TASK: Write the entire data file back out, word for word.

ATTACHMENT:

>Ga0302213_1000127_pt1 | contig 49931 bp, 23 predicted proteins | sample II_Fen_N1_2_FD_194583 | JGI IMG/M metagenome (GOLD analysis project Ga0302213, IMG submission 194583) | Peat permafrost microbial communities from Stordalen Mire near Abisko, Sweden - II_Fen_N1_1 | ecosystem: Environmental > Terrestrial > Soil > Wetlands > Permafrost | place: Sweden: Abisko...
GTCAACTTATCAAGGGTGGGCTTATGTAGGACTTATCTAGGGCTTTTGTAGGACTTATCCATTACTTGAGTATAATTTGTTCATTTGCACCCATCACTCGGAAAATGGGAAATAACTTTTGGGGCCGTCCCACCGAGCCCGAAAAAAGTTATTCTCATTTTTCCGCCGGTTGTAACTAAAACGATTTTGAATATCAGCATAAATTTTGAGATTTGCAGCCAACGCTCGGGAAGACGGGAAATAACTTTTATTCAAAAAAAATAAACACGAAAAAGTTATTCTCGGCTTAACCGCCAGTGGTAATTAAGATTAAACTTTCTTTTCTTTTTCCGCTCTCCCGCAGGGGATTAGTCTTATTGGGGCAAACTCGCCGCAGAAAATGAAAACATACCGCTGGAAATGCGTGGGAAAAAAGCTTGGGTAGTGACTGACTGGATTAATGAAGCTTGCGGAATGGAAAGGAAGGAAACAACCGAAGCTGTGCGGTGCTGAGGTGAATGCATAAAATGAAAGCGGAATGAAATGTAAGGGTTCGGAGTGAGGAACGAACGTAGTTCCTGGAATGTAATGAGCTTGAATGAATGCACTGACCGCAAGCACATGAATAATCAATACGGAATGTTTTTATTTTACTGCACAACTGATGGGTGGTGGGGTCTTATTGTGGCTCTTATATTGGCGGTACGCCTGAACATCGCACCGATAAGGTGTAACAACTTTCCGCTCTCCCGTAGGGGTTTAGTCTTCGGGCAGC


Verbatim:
>Ga0302213_1000127_pt1 | contig 49931 bp, 23 predicted proteins | sample II_Fen_N1_2_FD_194583 | JGI IMG/M metagenome (GOLD analysis project Ga0302213, IMG submission 194583) | Peat permafrost microbial communities from Stordalen Mire near Abisko, Sweden - II_Fen_N1_1 | ecosystem: Environmental > Terrestrial > Soil > Wetlands > Permafrost | place: Sweden: Abisko...
GTCAACTTATCAAGGGTGGGCTTATGTAGGACTTATCTAGGGCTTTTGTAGGACTTATCCATTACTTGAGTATAATTTGTTCATTTGCACCCATCACTCGGAAAATGGGAAATAACTTTTGGGGCCGTCCCACCGAGCCCGAAAAAAGTTATTCTCATTTTTCCGCCGGTTGTAACTAAAACGATTTTGAATATCAGCATAAATTTTGAGATTTGCAGCCAACGCTCGGGAAGACGGGAAATAACTTTTATTCAAAAAAAATAAACACGAAAAAGTTATTCTCGGCTTAACCGCCAGTGGTAATTAAGATTAAACTTTCTTTTCTTTTTCCGCTCTCCCGCAGGGGATTAGTCTTATTGGGGCAAACTCGCCGCAGAAAATGAAAACATACCGCTGGAAATGCGTGGGAAAAAAGCTTGGGTAGTGACTGACTGGATTAATGAAGCTTGCGGAATGGAAAGGAAGGAAACAACCGAAGCTGTGCGGTGCTGAGGTGAATGCATAAAATGAAAGCGGAATGAAATGTAAGGGTTCGGAGTGAGGAACGAACGTAGTTCCTGGAATGTAATGAGCTTGAATGAATGCACTGACCGCAAGCACATGAATAATCAATACGGAATGTTTTTATTTTACTGCACAACTGATGGGTGGTGGGGTCTTATTGTGGCTCTTATATTGGCGGTACGCCTGAACATCGCACCGATAAGGTGTAACAACTTTCCGCTCTCCCGTAGGGGTTTAGTCTTCGGGCAGC